Friday, August 2, 2019
Atmospheres Unlimited in Macbeth :: Macbeth essays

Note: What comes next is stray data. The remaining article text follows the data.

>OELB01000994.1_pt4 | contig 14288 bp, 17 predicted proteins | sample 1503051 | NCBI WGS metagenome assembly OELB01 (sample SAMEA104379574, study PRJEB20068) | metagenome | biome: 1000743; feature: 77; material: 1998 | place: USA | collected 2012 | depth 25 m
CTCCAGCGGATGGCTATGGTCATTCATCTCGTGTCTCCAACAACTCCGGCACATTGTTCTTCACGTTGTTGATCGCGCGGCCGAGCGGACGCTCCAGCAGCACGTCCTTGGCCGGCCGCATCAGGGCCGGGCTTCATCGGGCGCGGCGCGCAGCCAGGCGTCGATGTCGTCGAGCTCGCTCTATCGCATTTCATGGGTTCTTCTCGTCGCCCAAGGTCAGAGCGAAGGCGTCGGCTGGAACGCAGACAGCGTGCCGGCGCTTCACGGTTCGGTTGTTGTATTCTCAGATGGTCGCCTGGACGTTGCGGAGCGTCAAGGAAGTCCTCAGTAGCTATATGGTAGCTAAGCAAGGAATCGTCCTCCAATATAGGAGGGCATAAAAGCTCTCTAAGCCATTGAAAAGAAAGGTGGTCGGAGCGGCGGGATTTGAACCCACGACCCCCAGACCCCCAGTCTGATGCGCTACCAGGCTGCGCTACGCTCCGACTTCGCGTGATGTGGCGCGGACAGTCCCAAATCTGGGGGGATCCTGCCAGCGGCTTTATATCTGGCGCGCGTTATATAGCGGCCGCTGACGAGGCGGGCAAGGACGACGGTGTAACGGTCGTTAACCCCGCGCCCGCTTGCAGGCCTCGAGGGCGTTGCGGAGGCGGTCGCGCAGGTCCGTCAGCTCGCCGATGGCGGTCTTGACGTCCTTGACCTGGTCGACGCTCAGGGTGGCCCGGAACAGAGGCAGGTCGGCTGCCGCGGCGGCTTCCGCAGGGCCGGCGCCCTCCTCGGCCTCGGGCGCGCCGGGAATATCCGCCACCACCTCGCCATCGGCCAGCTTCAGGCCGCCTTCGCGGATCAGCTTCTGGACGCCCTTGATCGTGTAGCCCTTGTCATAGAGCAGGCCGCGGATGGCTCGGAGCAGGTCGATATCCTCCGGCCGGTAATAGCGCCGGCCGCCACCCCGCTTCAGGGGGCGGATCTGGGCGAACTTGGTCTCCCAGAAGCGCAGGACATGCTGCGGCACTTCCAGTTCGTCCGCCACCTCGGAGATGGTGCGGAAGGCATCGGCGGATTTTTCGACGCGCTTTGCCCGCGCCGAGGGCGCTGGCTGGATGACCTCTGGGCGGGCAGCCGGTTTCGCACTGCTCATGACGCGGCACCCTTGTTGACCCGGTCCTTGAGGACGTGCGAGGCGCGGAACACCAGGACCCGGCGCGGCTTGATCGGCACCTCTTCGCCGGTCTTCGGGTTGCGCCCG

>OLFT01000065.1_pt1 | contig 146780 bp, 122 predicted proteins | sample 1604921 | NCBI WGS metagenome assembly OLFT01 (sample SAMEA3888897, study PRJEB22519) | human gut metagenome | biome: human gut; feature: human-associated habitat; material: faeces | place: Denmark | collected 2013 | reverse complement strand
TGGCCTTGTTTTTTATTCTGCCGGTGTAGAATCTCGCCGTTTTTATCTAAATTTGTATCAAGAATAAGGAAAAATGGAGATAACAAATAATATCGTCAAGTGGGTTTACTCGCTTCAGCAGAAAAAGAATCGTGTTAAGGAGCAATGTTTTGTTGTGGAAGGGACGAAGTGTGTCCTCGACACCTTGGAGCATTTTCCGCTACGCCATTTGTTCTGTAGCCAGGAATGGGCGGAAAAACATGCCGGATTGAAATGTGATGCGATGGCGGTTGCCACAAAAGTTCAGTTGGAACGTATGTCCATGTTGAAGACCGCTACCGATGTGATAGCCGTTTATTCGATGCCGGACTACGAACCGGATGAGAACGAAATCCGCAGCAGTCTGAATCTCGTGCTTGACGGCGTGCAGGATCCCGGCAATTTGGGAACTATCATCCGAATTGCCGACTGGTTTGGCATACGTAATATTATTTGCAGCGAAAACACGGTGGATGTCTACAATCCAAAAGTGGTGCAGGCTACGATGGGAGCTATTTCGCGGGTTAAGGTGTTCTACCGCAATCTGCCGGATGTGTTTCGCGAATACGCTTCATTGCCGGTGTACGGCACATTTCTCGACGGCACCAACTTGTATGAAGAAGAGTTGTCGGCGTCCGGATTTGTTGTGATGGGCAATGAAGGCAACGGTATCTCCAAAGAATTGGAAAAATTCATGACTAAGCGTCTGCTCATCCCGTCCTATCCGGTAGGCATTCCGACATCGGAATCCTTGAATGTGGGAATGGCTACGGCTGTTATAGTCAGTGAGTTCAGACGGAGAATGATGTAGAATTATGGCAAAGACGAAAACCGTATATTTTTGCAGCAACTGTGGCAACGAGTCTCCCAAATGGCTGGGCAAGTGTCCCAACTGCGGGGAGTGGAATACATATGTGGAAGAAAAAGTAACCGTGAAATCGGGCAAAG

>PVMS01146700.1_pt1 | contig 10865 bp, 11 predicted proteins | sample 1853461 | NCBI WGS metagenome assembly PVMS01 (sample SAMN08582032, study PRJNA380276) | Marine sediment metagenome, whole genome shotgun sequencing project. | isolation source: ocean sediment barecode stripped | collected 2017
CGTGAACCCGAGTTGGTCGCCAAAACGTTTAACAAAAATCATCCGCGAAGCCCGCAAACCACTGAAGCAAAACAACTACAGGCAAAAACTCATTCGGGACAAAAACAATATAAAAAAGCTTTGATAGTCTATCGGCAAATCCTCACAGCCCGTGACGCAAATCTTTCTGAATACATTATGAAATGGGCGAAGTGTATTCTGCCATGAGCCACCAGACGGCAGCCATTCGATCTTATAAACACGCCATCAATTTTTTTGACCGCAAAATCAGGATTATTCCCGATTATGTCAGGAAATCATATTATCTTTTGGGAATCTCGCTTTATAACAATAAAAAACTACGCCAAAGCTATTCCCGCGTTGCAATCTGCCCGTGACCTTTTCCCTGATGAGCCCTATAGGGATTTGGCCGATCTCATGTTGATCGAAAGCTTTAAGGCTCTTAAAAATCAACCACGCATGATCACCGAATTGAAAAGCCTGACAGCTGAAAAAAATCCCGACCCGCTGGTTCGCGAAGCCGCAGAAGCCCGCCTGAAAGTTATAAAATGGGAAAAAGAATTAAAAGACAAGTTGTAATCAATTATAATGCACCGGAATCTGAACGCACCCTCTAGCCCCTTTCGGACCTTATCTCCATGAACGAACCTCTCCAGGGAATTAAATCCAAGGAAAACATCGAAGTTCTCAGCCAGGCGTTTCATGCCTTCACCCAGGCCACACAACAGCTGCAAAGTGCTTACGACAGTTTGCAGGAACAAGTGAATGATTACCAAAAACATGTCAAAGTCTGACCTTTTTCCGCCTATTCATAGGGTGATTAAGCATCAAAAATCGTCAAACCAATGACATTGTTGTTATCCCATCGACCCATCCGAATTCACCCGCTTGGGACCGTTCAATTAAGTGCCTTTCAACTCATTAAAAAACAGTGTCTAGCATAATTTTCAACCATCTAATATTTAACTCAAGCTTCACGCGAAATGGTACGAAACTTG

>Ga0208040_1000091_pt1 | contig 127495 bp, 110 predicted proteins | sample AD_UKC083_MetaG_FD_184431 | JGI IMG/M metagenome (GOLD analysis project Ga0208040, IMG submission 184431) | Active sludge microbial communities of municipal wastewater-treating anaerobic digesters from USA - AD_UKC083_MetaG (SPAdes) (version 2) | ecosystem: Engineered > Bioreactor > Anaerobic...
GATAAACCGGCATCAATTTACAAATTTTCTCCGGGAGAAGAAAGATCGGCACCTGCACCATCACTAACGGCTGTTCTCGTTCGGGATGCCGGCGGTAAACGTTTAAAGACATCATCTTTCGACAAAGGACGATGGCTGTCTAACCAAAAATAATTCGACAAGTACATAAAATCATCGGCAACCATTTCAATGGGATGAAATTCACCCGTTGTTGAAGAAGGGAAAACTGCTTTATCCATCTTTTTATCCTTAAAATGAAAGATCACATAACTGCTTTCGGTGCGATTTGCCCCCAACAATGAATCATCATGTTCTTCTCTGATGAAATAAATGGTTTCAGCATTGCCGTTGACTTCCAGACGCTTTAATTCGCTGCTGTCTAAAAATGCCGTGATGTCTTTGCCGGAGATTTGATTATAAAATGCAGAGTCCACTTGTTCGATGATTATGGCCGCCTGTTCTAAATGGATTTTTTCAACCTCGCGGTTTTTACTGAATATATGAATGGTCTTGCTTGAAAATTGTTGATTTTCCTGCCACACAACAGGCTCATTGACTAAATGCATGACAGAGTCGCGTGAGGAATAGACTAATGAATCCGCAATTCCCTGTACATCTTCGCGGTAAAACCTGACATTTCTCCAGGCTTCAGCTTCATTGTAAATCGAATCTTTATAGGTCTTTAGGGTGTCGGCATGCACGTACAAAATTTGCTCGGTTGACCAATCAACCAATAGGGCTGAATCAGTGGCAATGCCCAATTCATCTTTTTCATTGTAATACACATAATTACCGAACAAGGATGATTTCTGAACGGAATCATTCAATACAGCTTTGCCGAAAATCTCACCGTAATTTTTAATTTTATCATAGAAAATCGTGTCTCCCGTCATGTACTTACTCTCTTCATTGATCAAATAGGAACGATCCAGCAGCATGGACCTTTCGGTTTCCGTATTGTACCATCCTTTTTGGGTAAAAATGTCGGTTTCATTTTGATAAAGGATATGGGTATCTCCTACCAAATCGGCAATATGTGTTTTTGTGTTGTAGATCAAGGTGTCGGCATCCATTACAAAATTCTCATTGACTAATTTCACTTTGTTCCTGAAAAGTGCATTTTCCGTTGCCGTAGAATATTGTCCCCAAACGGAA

Atmospheres Unlimited in Macbeth Ã Ã Ã Ã Shakespeare becomes a master of diverse atmospheres in his tragedy Macbeth. We shall examine closely the changing, more forcefully developing atmospheres here. Ã In his book, On the Design of Shakespearean Tragedy, H. S. Wilson explains why the atmosphere is so important in Macbeth: Ã Macbeth is a play in which the poetic atmosphere is very important; so important, indeed, that some recent commentators give the impression that this atmosphere, as created by the imagery of the play, is its determining quality. For those who pay most attention to these powerful atmospheric suggestions, this is doubtless true. Mr. Kenneth Muir, in his introduction to the play - which does not, by the way, interpret it simply from this point of view - aptly describes the cumulative effect of the imagery: "The contrast between light and darkness is part of a general antithesis between good and evil, devils and angels, evil and grace, hell and heaven . . . and the disease images of IV, iii and in the last act clearly reflect both the evil which is a disease, and Macbeth himself who is the disease from which his country suffers."(67-68) Ã L.C. Knights in the essay "Macbeth" mentions equivocation, unreality and unnaturalness in the play - contributors to an atmosphere that may not be very realistic: Ã The equivocal nature of temptation, the commerce with phantoms consequent upon false choice, the resulting sense of unreality ("nothing is, but what is not"), which has yet such power to "smother" vital function, the unnaturalness of evil ("against the use of nature"), and the relation between disintegration in the individual ("my single state of man") and disorder in the larger social organism - all these are major themes of the play which are mirrored in the speech under consideration. (94) Ã Charles Lamb in On the Tragedies of Shakespeare comments on the atmosphere surrounding the play: Ã The state of sublime emotion into which we are elevated by those images of night and horror which Macbeth is made to utter, that solemn prelude with which he entertains the time till the bell shall strike which is to call him to murder Duncan, - when we no longer read it in a book, when we have given up that vantage-ground of abstraction which reading possesses over seing, and come to see a man in his bodily shape before our eyes actually preparing to commit a muder, if the acting be true and impressive as I have witnessed it in Mr.
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